lbaker wrote:The comparison between the two stoves was not intended, merely the comparison of the one stove with and without the liner. But the Herald doesn't hold a candle to the Wing's Best in this application. I have been running the Wing's Best for about 4 days and couldn't be happier. It even burned wood efficiently, and I was just using pine to cure everything, and burn off some new paint . The heat was quick but not overpowering and remained steady. I can't think of any appliance other than a radiant floor that would compare. I will admit that the Herald did well enough this winter, keeping us able to work comfortably all winter in a half insulated garage in Maine, burning 3/4 of a ton of coal, that I paid $260 for at Tractor Supply. And I got the stove free.
The intention of my post was to add to the discussion of lined vrs unlined. It's been said that " it would be nice if we could compare the same stove, with and without the liner." So, that's what I did. I will repeat that this was the result from this stove, which was completely taken down and rebuilt, and resealed last year. I have no intention of doing the same to the Wing's Best. Why mess with success?
This topic of lined verse unlined has come up before. One I remember is DLJ said that he used his Glenwood #6, many years ago without a liner and more recently with it lined. The #6 is the near twin to your Wings Best, so it would be good to compare with. Dave mentioned that he wanted to remove the liner again to run the same test.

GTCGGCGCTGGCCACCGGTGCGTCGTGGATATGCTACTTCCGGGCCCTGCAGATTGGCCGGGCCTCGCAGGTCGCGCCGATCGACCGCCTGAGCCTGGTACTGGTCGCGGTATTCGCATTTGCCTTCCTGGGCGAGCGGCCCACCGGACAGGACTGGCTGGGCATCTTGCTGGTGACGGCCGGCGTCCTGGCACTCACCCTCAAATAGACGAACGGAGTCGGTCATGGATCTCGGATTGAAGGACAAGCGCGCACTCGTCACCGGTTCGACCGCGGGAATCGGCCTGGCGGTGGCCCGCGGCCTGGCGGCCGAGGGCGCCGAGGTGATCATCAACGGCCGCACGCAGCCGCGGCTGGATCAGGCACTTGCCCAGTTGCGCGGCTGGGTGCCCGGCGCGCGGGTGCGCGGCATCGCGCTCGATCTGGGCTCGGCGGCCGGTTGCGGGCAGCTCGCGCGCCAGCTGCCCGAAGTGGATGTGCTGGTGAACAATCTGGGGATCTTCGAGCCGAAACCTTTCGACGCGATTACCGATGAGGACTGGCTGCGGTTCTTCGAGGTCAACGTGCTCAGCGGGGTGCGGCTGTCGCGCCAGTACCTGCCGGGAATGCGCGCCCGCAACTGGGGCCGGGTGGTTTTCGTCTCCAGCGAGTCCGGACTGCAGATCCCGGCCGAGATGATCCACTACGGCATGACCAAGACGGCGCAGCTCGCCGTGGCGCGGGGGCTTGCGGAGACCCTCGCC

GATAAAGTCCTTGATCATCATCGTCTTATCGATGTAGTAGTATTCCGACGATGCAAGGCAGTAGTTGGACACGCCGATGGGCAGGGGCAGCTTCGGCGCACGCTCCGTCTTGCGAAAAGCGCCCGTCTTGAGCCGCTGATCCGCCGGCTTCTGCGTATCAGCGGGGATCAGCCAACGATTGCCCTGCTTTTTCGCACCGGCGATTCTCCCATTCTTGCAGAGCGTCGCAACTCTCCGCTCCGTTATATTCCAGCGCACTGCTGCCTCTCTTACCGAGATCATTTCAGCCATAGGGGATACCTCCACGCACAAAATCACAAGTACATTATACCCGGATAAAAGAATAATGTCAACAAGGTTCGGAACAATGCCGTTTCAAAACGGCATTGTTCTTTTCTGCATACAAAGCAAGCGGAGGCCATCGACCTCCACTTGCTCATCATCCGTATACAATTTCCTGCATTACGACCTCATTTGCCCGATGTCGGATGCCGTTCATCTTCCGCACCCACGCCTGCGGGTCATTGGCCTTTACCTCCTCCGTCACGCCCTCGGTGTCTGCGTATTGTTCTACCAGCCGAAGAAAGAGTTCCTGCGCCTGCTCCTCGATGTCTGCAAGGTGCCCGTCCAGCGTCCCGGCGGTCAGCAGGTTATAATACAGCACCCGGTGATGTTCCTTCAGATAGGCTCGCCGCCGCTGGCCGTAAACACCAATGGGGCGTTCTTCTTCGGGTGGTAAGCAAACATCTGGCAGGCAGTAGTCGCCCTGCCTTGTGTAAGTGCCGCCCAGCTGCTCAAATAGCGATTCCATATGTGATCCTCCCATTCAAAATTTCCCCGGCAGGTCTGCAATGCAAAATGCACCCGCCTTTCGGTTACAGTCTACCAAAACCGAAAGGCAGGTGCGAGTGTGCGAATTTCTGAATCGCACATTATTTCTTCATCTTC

Protection of the fire pot ? As Coalnewbie pointed out there are many stoves without liner and they seem to hold up if not abused. For many years I used a couple of pot belly stoves that were unlined. One large, the other small. It was very common that the firepots were glowing red. In fact until I did a better job of sealing doors and dampers on cheaply built small one it was tough to not have it burning cherry red.
Didn't seem to hurt either of them.
But protecting the pot is only part of what the liner does to help. The other part that is often mentioned is keeping the firebed hotter to get more complete combustion of coal and gases. Then extract that heat further downstream in the system by lengthening the flue pathway before the chimney. Either by design of base heater, base burner, oak back pipe, and/or, longer stove pipe.
If you look at a lot of old pictures with stoves they often moved the stoves out more into the spaces being heated and used longer lengths of stove pipe than we tend to do today. With a lined pot, using more stove pipe is a cheap, simple way to extract heat before the chimney.
I think the liner would also help the stove operate over a greater range of temperatures. By retaining more heat in the firebed, the stove should be able to run slower in without stalling in warmer weather.
If you look at common practice of wood/coal ranges of that same time period, many were designed to have easily removable liners to make better use when switching fuel types. The six firebricks of my Glenwood that line the firebox for coal are held in place by interlocking with each other as they slide down into position in sequence. They were designed to be removed simply by pulling two cotter pins, removing two cast iron retainers, then lifting them out the top in reverse sequence. Then, to use wood, interlocking cast iron plate liners were put in their place. That gave more room in the firebox for longer burn times. However, no matter wood or coal, it was recommended by the manufactures not to use the range without some type of liner to protect the stove's firebox walls.
Not sure if all did it, but Glenwood offered brick liners as an option with their base heaters and oaks. That was at a time when many of their stoves were being used in areas of the country where wood was the main fuel. I haven't seen anything in print, but I wonder if the optional brick liners were meant to be used if the owner that lived in an area where coal was the primary fuel ?